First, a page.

The Georgia Straight used the right word—claimed—to describe Mowi’s unsubstantiated statements: “The company claimed that the escaped fish are easy prey because they are ‘unaccustomed to living in the wild, and thus unable to forage for their own food.’” The Straight also balanced that claim with another by Ernest Alfred of the ‘Ngamis First Nation and videographer and wild-salmon advocate Tavis Campbell, who suggested that the presence of Atlantic salmon in ocean water “presents a serious threat to native Pacific salmon through transfer of pathogens and other associated risks”. The Straight then followed up with some relevant historic precedence: “After a large number of Atlantic salmon escaped from a Washington state fish farm near Bellingham in 2017, these species were found as far away as the Saanich Inlet and Harrison River.” Hardly the weaklings described by Mowi and Mitchell…

Global News provides a more in-depth examination of the August 2017 net pens collapse in the waters off northwest Washington—pens owned by Canadian company Cooke Aquaculture Pacific — the largest Atlantic salmon farmer in the U.S.

“Up to 263,000 invasive Atlantic salmon escaped into Puget Sound, raising fears about the impact on native Pacific salmon runs. The incident inspired Washington state to introduce legislation that would phase out marine farming of non-native fish by 2022. Groups like the Pacific Salmon Foundation have called for the B.C. and federal governments to do the same in Canada.”

 

Declining Pacific Wild Salmon 

Stream longshutter-warmed-close01 copy

Westcoast forest stream, BC (photo by Kevin Klassen)

Wild Pacific salmon have been declining for decades off the BC coast and streams. Human interference is primarily responsible, which includes habitat destruction, diversions for agriculture and hydro-power, and climate change. Habitat destruction—both quantity and quality—has occurred mainly from logging, road construction, urban development, mining, agriculture and recreation. Added to that list is the aquaculture industry that uses Atlantic salmon, an exotic to the Pacific Ocean.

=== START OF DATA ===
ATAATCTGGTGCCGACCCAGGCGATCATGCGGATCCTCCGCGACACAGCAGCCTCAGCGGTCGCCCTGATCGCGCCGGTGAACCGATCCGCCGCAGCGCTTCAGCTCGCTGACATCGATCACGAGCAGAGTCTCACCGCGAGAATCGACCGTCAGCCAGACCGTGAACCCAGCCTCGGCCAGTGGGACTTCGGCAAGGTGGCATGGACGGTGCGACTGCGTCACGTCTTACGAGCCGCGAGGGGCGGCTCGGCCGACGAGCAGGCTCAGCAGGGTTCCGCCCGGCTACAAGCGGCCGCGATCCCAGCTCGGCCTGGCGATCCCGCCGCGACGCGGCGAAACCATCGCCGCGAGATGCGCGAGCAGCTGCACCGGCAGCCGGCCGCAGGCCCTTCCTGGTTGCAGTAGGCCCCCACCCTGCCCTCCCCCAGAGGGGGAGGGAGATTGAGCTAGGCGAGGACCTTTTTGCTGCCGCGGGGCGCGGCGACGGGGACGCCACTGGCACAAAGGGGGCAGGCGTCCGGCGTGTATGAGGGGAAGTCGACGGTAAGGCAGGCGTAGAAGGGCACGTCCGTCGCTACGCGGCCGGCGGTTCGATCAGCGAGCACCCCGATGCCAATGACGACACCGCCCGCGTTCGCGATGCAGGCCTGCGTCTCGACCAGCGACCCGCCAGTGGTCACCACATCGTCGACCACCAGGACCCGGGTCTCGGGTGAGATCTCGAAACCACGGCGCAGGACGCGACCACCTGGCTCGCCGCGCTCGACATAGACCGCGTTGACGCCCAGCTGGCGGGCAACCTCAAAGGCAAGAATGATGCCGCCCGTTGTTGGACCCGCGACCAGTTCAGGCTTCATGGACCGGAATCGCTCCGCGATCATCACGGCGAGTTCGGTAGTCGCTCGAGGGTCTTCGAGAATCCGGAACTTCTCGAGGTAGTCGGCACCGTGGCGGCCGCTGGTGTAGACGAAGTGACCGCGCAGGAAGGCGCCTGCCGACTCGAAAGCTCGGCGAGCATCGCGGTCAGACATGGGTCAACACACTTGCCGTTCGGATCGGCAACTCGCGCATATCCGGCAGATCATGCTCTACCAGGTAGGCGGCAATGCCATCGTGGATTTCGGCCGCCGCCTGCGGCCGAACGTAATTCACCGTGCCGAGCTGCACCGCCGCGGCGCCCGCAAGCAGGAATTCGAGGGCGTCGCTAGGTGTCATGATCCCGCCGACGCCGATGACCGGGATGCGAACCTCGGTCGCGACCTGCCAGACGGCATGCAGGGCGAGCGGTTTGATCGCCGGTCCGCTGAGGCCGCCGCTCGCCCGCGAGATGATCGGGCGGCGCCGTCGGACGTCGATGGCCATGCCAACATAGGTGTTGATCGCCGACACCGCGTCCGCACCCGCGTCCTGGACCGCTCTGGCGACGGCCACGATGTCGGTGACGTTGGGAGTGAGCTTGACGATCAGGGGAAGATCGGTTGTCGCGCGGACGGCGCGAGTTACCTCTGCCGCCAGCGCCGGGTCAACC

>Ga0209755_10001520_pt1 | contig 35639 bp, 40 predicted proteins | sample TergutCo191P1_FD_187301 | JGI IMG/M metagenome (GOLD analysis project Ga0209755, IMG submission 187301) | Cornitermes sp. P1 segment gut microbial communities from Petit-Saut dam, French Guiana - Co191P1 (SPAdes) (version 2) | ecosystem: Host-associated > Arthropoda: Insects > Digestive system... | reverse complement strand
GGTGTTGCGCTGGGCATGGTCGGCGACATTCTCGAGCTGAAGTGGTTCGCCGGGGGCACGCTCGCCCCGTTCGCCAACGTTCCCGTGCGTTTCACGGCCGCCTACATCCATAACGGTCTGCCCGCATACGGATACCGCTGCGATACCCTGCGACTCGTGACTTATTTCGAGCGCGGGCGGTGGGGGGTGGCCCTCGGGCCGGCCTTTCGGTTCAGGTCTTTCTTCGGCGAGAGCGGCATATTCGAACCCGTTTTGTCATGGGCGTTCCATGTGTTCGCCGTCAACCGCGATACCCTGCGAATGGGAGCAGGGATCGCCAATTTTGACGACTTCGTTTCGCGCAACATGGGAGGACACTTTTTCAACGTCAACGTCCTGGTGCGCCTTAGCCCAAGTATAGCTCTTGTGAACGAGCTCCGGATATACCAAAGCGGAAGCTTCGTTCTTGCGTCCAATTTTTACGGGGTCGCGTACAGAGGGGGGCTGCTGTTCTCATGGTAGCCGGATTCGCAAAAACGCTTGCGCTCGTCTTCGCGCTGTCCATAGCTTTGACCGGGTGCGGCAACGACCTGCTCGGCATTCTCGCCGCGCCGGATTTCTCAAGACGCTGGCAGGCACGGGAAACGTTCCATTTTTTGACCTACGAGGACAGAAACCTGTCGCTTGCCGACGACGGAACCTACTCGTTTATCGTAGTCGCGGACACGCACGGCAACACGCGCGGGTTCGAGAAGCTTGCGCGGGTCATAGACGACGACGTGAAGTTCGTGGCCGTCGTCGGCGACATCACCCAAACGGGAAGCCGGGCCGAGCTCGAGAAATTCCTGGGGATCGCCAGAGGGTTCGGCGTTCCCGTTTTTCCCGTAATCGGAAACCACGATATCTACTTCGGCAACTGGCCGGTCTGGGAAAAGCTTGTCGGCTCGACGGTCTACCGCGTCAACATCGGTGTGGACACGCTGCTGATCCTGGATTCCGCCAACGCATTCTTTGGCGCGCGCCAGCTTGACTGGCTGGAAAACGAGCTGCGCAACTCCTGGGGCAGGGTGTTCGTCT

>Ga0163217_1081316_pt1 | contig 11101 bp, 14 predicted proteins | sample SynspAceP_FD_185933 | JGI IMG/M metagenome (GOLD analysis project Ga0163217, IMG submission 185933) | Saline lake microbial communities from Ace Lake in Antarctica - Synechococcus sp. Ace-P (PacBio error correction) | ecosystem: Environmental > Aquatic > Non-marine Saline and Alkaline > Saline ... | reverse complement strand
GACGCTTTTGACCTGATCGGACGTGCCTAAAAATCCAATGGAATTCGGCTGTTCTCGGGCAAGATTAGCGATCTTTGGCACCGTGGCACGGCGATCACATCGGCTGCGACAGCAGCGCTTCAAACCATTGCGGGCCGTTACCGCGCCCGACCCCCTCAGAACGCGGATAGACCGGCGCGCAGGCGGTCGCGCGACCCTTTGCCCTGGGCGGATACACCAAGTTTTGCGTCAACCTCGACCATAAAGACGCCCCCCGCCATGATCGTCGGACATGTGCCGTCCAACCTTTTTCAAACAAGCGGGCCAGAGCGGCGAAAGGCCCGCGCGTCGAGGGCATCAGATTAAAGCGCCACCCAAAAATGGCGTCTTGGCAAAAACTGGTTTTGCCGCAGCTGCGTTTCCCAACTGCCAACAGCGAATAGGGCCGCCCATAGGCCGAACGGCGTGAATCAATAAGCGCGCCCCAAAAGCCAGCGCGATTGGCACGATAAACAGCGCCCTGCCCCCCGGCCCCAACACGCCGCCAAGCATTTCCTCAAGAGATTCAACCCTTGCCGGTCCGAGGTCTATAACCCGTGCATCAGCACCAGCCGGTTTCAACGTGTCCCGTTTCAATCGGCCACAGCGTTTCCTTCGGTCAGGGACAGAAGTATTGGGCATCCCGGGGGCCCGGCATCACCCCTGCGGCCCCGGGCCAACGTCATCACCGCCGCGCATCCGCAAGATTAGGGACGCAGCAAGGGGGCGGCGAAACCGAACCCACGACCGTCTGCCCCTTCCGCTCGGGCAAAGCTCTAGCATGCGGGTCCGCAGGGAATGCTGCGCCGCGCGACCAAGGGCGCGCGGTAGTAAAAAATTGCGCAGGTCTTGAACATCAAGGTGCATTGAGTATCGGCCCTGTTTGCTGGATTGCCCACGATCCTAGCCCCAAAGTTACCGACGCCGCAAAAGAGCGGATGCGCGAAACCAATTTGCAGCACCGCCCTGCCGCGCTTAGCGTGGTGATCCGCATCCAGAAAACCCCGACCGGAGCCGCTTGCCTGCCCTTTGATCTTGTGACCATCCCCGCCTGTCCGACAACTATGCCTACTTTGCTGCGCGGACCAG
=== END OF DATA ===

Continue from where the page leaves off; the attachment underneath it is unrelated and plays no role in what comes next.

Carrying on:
A recent study conducted by the Strategic Salmon Health Initiative (SSHI) revealed that the piscine reovirus (PRV) found in farmed Atlantic salmon is linked to disease in Pacific Chinook salmon. The SSHI is an initiative made up of scientists from the Department of Fisheries and Oceans (DFO), Genome B.C., and the Pacific Salmon Foundation (PSF).

The findings show that the same strain of PRV, known to cause heart and skeletal muscle inflammation (HSMI) in farmed Atlantic salmon, is causing Chinook salmon to develop jaundice – anemia, a condition that ruptures red blood cells, and causes organ failure in the fish. The disease could cause a serious threat to wild salmon migrating past open-net fish farms in coastal waters in B.C.

In B.C., concerns about the decline of Pacific salmon have already risen to peak levels after the Big Bar landslide in the Fraser River near Kamloops; scientists say this could result in the extinction of multiple salmon runs by 2020. The federal Liberal government has pledged to transition BC’s open-net pen salmon farms to closed inland containment systems by 2025.

All this corroborates the serious risk of Atlantic salmon farming. Accidents must be expected to happen. They always do. Risk analysis must include the certainty of this inevitability—just as water engineers must account for 100-year storms, which do happen.

Need for Better Risk Management (Type I and Type II Errors in Risk Assessment) 

The scientific method relies on accurately measuring certainty and therefore reliably predicting risk. This means accounting for all biases and errors within an experiment or exploration. In my work as a field scientist and environmental consultant representing a client, we often based our formal hypotheses in statistics, which considered two types of error: Type I and Type II errors. Type I errors are false positives: a researcher states that a specific relationship exists when in fact it does not. This is akin to an alarm sounding when there’s no fire. Type II errors are false negatives: the researcher states that no relationship occurs when in fact it does. This is akin to no alarm sounding during a fire.